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Making the Invisible Wounds of War Visible

December 26, 2014
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Making the Invisible Wounds of War Visible
Members of the military exposed to war/combat and other groups at high risk for trauma exposure are at risk for developing PTSD. Chris Hondros/Getty Images
New techniques hold promise for the study of PTSD and traumatic brain injuries.

How do you treat an illness that you can’t see?

The U.S. Department of Veterans Affairs estimates that 11 percent of soldiers who served in Afghanistan and 20 percent of veterans of the Iraq war come home with PTSD. This ailment, which some refer to as an invisible war wound, has been linked to grave problems, including veteran homelessness and suicide. But now, testing is underway using new technologies that just might enable doctors to see the impact of both PTSD and Traumatic Brain Injury.

In San Diego, the Veterans Research Alliance raised $30,000 to fund a study by the V.A. using the magnetic encephalograph and high-definition fiber tractograph (two devices that allow researchers to view and record electromagnetic waves in the brain), something that has never before been possible.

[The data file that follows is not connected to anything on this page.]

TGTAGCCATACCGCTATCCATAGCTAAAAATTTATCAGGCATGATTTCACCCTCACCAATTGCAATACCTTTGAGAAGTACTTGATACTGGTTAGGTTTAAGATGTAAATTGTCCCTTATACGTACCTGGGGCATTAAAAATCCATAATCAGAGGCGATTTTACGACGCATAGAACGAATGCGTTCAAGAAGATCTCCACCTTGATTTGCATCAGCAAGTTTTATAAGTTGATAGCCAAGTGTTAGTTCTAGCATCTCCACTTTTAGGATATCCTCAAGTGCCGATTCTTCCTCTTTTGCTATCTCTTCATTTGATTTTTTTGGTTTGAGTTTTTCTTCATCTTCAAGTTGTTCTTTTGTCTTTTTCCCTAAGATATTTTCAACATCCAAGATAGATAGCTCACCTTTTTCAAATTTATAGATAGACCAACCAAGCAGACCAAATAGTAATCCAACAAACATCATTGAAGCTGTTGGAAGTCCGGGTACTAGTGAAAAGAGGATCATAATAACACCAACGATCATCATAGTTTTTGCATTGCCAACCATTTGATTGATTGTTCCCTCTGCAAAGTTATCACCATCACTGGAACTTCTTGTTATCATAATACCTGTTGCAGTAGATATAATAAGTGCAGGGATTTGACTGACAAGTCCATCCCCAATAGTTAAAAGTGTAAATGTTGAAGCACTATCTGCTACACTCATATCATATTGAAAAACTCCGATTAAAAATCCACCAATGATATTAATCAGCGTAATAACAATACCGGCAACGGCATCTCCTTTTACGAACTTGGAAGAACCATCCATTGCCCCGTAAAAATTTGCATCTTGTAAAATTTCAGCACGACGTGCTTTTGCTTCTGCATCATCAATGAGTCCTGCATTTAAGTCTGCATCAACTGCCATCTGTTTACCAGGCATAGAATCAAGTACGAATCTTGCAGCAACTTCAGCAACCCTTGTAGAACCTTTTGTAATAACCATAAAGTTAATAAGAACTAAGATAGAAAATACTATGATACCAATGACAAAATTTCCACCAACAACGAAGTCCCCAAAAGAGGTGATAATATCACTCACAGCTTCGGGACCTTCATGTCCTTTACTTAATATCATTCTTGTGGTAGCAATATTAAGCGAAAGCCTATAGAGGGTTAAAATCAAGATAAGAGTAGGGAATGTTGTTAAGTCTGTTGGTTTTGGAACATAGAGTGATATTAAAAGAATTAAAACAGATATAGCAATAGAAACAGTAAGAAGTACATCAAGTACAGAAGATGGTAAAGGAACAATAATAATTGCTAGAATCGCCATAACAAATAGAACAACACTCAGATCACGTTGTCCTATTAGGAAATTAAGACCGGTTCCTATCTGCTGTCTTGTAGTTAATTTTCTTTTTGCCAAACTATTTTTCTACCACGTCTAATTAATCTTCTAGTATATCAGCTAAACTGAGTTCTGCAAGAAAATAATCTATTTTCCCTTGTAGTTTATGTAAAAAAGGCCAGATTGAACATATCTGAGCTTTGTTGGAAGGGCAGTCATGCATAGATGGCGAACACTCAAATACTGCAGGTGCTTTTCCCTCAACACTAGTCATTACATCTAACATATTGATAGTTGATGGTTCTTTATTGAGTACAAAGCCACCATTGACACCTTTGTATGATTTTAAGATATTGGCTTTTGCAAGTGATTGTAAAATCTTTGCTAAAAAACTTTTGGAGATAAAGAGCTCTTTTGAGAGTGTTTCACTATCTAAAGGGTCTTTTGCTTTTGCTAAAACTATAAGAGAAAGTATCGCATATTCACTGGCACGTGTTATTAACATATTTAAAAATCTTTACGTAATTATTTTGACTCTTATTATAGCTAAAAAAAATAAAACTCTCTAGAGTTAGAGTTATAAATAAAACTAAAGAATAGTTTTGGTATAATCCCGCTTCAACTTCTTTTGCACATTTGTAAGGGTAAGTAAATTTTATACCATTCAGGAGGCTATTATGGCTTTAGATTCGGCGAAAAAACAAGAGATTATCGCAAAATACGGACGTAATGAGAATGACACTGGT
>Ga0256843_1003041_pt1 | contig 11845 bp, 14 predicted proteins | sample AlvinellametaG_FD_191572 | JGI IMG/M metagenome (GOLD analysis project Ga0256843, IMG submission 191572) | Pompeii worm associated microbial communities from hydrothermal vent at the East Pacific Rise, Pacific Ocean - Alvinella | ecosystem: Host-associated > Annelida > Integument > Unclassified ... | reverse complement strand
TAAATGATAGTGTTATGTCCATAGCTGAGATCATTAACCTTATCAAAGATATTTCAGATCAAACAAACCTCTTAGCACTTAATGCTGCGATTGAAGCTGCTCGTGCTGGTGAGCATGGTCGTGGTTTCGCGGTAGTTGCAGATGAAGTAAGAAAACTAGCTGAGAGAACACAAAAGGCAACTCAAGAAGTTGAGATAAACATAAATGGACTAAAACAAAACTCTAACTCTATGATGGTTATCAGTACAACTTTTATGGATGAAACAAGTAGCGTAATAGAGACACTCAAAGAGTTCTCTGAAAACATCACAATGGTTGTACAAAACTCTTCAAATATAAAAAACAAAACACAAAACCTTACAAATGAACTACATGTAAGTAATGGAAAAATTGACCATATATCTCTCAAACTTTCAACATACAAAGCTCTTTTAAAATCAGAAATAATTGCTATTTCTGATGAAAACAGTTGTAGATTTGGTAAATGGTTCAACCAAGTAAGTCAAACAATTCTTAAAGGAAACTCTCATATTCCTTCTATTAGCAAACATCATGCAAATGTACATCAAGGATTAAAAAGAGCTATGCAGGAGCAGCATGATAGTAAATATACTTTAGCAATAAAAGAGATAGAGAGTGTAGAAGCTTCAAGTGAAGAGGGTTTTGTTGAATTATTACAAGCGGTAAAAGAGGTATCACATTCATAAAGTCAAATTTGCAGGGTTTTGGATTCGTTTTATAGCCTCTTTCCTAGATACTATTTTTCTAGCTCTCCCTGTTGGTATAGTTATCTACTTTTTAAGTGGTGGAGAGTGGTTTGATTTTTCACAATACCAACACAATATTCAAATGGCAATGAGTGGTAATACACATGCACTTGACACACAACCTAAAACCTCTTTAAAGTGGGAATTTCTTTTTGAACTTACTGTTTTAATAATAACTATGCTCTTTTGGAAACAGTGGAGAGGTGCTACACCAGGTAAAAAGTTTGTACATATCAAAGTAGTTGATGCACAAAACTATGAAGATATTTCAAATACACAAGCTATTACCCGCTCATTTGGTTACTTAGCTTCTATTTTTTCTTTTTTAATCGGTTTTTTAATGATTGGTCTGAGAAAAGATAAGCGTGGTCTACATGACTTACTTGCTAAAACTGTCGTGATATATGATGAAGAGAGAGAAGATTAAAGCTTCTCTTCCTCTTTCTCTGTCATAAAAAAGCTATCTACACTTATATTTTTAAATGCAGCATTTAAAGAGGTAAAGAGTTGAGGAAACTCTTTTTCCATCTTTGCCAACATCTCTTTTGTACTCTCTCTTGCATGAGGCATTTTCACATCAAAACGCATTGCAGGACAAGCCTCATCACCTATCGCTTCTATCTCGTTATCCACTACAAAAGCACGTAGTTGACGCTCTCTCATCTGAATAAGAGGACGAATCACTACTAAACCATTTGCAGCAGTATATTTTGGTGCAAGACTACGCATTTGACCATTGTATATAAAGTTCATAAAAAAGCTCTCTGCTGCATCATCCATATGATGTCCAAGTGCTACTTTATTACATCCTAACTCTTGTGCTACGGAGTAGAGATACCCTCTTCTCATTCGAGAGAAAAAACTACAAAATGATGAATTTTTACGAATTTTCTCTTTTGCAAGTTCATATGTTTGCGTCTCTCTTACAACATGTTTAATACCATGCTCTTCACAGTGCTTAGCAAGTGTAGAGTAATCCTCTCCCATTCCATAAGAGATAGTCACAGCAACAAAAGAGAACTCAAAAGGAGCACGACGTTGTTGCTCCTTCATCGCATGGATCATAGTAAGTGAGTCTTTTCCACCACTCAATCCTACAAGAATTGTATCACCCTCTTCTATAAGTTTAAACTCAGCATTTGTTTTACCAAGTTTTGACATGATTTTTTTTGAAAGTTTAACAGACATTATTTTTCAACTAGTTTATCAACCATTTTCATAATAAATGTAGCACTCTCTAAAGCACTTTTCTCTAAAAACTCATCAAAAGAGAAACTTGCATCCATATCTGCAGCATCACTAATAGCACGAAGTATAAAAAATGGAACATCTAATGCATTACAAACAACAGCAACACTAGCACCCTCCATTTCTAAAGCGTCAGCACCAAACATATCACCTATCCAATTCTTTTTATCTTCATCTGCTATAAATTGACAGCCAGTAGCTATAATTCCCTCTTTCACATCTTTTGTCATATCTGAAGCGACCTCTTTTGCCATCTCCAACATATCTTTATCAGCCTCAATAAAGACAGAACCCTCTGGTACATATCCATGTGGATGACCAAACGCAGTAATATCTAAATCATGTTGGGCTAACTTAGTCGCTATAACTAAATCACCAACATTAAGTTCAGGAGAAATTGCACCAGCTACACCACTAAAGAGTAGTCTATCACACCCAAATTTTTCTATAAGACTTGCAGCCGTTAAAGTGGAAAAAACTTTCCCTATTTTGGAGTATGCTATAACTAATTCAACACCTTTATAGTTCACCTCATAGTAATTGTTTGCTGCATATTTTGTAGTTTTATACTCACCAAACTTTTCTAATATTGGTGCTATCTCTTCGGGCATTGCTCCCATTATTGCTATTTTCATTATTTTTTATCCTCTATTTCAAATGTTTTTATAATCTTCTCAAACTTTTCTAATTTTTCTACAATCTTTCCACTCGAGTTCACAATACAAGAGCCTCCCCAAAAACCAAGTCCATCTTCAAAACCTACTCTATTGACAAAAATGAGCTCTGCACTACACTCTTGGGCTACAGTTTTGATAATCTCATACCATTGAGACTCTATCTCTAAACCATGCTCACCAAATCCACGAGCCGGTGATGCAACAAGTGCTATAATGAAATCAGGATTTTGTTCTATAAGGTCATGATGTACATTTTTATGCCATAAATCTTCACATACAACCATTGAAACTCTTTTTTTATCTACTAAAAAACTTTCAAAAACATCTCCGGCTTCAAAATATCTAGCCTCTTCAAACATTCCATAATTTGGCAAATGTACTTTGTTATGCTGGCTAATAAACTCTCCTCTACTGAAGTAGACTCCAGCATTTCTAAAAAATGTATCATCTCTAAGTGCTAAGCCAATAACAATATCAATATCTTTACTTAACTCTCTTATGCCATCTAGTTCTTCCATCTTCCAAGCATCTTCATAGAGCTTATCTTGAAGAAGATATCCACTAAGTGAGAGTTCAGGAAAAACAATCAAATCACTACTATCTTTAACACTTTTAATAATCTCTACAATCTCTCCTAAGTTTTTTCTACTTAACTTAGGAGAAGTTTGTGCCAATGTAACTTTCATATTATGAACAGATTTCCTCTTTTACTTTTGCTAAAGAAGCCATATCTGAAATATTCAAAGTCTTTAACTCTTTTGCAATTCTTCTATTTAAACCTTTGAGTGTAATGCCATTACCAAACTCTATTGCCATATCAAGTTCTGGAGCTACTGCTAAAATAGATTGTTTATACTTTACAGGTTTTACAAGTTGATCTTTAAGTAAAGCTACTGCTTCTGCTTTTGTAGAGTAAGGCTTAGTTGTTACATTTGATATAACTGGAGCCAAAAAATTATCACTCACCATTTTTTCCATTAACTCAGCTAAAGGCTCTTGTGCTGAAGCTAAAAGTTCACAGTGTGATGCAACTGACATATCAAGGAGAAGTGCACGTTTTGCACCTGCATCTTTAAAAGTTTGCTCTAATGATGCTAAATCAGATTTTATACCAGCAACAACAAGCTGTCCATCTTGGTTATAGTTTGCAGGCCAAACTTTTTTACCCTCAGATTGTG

Gery Schulteis of VA Healthcare Systems tells ABC 10 News, “With a traumatic brain injury, there may be gaps in the neurological connections in the brain. These devices may be able to detect that and in turn help lead to new treatments.”

Steve Lewandowski of Veterans Research Alliance adds, “Before, people were calling this an invisible injury. After this moment, it will no longer be invisible.”

The study is starting small, involving 10 special warfare veterans. Schulteis says, “We’re still going to be a ways away from having a new treatment, but hopefully this will be the gateway to a much larger study.”

With PTSD afflicting 7.7 million American adults, according to the National Institutes of Health, any breakthrough in its treatment would be welcome.

MORE: Meet the Marine Turned Doctor Helping Veterans Overcome PTSD

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